Two blue velvet curtains. Many columns placed around the oval hall and the seats of the same velvet but red. A wooden stage and a rare atmosphere, vaguely steeped in old-fashioned perfumes, intriguing meetings, and happy moments. I have not lived the golden years of the Kursaal. This place was born long time before me. It was 1914 when Leonida Vallicelli had the first idea to build a new theater, just in the place in which another theater have been demolished. The Politeama Ermete Novelli. And so, he sends Sesto Baccarini around Italy, to see the Italian theaters and take inspiration.
Leonida had clear ideas: he had seen the Austrian theaters, those of the century but already oriented to the new wave of Liberty. And from here took the first name, Kursaal Centrale.
The hall, oval, had a wooden stage and movable chairs that were taken away to the need, to transform the space into a ballroom and skating arena. The Kursaal become the cultural landmark of the city of Forli. Memorable dance festivals, concerts, great movies, and much theater. Until the First World War. The Kursaal changes name to pure patriotic spirit and becomes Apollo. A young Toto and even Fregoli, were on this stage.
As a matter of fact, Apollo was an unusual place for a small provincial town, dedicated to agriculture and with the largest cattle market in Romagna. In Forlì dialect it was called “E’ ‘Zitadon”, the big village. And still from this town, so so many other entrepreneurial adventures started: the first beer of Angelo Pasqui, the production of silk with the laboratories of silkworms and the cultivation of mulberry trees, and the production of footwear that still remains but further downstream towards the sea.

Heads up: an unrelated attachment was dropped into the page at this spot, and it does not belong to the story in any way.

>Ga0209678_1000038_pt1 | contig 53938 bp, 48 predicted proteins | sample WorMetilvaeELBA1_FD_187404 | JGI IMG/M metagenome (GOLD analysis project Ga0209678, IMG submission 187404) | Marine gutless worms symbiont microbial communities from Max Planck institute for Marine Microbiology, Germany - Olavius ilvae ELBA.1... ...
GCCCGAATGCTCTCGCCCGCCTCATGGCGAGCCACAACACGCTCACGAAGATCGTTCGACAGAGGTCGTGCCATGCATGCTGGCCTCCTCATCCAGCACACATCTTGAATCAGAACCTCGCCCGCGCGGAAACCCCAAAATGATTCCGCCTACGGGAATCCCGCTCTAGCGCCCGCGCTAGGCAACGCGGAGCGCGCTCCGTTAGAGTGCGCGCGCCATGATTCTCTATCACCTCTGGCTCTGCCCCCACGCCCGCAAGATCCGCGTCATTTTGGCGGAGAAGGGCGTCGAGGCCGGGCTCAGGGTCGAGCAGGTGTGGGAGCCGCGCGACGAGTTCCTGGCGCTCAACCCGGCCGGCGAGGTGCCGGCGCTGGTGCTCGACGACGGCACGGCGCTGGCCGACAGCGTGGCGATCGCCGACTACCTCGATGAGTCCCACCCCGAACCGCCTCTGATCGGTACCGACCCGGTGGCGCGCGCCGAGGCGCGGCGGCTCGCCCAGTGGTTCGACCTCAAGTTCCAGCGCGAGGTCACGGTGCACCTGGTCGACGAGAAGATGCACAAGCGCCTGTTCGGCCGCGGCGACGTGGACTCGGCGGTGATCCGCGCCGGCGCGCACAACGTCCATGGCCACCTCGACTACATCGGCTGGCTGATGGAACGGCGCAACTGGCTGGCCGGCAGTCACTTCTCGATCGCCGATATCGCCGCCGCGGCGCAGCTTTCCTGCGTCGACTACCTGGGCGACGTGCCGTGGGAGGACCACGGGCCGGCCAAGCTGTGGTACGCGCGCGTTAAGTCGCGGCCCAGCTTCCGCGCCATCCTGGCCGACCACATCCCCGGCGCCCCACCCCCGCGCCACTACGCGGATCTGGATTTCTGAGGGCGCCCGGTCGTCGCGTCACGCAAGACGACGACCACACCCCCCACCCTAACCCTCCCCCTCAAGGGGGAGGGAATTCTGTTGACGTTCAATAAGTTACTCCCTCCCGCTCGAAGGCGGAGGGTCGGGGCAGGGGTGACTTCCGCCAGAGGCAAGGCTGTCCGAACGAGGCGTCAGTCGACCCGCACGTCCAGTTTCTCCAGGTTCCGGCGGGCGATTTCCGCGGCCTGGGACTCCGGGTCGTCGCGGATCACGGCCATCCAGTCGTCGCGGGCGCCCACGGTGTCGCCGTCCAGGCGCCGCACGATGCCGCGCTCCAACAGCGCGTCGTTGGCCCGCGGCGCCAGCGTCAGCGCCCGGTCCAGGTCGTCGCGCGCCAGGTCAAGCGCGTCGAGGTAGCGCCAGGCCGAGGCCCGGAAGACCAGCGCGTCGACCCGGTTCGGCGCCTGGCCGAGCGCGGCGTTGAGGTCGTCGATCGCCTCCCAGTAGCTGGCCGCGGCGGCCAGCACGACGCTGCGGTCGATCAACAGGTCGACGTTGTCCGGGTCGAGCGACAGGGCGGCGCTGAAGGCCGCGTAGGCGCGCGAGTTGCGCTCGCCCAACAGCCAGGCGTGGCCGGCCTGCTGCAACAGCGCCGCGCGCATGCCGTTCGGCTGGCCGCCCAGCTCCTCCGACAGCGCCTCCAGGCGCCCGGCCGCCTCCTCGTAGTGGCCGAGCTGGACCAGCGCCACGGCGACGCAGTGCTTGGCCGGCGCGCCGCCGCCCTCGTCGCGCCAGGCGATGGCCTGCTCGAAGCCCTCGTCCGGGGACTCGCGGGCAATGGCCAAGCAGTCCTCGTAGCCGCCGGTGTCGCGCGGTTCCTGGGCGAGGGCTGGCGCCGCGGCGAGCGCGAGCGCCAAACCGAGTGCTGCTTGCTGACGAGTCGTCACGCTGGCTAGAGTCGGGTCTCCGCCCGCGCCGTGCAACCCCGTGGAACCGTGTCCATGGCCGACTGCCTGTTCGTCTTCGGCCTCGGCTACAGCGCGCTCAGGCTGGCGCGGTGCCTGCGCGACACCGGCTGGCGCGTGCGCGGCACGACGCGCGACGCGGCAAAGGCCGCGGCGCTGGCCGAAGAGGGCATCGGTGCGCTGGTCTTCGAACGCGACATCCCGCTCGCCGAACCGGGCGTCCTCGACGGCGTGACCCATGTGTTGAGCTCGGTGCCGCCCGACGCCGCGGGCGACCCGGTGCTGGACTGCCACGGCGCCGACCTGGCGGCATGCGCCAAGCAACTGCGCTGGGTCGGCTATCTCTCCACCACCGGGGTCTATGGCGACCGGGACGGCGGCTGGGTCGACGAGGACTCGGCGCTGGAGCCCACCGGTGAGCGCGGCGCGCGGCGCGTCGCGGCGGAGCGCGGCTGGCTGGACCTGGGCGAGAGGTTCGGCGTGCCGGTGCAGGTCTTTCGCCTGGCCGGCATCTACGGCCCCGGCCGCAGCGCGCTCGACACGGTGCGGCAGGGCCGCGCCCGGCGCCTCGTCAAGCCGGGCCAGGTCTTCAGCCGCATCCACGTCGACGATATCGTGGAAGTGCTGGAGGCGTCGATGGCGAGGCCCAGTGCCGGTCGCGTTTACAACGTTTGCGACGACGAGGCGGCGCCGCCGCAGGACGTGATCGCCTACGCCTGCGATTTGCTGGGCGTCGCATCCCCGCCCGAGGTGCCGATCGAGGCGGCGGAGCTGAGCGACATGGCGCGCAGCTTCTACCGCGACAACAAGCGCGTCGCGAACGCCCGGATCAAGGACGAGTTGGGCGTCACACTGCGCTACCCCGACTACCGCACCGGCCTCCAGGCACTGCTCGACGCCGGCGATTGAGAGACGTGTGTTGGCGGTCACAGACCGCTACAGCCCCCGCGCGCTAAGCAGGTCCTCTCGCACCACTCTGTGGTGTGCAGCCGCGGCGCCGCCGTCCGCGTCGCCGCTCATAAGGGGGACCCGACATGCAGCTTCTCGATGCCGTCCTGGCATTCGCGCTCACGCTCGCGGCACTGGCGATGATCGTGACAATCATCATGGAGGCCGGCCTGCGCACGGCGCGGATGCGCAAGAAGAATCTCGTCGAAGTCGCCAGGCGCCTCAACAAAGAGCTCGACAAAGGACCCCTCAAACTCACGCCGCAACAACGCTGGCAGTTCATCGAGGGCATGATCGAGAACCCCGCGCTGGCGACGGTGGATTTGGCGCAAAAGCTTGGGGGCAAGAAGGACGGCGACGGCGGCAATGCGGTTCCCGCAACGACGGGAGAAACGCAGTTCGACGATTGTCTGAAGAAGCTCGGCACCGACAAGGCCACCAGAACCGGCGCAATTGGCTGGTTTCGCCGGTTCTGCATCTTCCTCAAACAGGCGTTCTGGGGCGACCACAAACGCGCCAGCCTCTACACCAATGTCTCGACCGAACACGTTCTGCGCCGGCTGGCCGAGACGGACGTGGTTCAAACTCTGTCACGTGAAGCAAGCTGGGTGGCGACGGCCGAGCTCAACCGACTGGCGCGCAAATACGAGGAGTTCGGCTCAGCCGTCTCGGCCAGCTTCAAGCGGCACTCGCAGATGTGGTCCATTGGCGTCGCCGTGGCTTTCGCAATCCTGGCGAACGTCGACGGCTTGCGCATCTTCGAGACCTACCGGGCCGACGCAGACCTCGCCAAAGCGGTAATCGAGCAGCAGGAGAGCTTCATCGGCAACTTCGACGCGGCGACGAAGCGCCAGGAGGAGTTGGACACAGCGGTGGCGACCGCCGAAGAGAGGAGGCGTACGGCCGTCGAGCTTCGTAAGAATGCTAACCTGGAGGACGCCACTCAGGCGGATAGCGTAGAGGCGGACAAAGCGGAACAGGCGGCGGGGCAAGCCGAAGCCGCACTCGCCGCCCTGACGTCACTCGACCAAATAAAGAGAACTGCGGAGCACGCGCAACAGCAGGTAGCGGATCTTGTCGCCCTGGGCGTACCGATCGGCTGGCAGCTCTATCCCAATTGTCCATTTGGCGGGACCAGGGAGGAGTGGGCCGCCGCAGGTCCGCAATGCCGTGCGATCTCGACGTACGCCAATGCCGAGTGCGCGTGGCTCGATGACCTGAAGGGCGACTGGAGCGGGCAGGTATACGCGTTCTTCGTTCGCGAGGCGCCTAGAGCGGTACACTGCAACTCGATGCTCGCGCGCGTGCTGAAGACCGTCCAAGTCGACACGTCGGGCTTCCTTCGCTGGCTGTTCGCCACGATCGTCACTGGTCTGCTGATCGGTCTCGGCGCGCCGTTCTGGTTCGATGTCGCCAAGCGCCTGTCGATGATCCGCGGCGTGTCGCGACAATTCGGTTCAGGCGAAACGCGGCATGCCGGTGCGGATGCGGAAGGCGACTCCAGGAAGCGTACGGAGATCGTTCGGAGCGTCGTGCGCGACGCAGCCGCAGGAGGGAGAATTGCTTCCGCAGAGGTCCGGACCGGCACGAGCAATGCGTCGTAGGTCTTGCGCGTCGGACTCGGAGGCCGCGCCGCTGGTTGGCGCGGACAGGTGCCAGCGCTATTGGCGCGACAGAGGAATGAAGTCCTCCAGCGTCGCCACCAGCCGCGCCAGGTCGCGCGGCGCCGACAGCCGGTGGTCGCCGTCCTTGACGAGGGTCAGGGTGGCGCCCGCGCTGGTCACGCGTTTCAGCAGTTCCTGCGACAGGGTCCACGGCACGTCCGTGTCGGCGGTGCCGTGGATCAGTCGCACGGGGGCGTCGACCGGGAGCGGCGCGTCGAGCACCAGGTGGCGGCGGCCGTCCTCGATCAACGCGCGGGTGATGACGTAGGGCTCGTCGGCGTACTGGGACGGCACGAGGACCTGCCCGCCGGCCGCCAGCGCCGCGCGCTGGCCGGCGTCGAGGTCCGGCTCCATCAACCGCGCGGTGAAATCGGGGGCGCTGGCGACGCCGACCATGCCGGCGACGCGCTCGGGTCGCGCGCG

Years pass. Fashion changes and even the styles and habits of people. Among changes, renovations and improvements, the Apollo evolves and turns. The Roaring ’20s are history. Vallicelli decides to permanently dedicate his creature to the movies, thanks to Teresa, his wife and a great lover of cinema. The Hall B was founded on the ruins of his house. Actually it had to be a theater of 1,900 people, an avant-garde building, with a revolving stage. Vallicelli was a true patron of the arts, driven by love for the seventh art and to his city.
The Apollo, such as Cinema Paradiso told by Tornatore, was a ship that crossed the ruins of two world wars, Italy transformation from the monarchy into a republic, the transition from silent movies to the neo realist cinema to modern films and the classical music to the new era of swing. A privileged view on society and its changes, starting from a small provincial town. In a few days this place will disappear into oblivion belonging to many other places that lived and were forgotten. The Apollo closes. Long live cinema!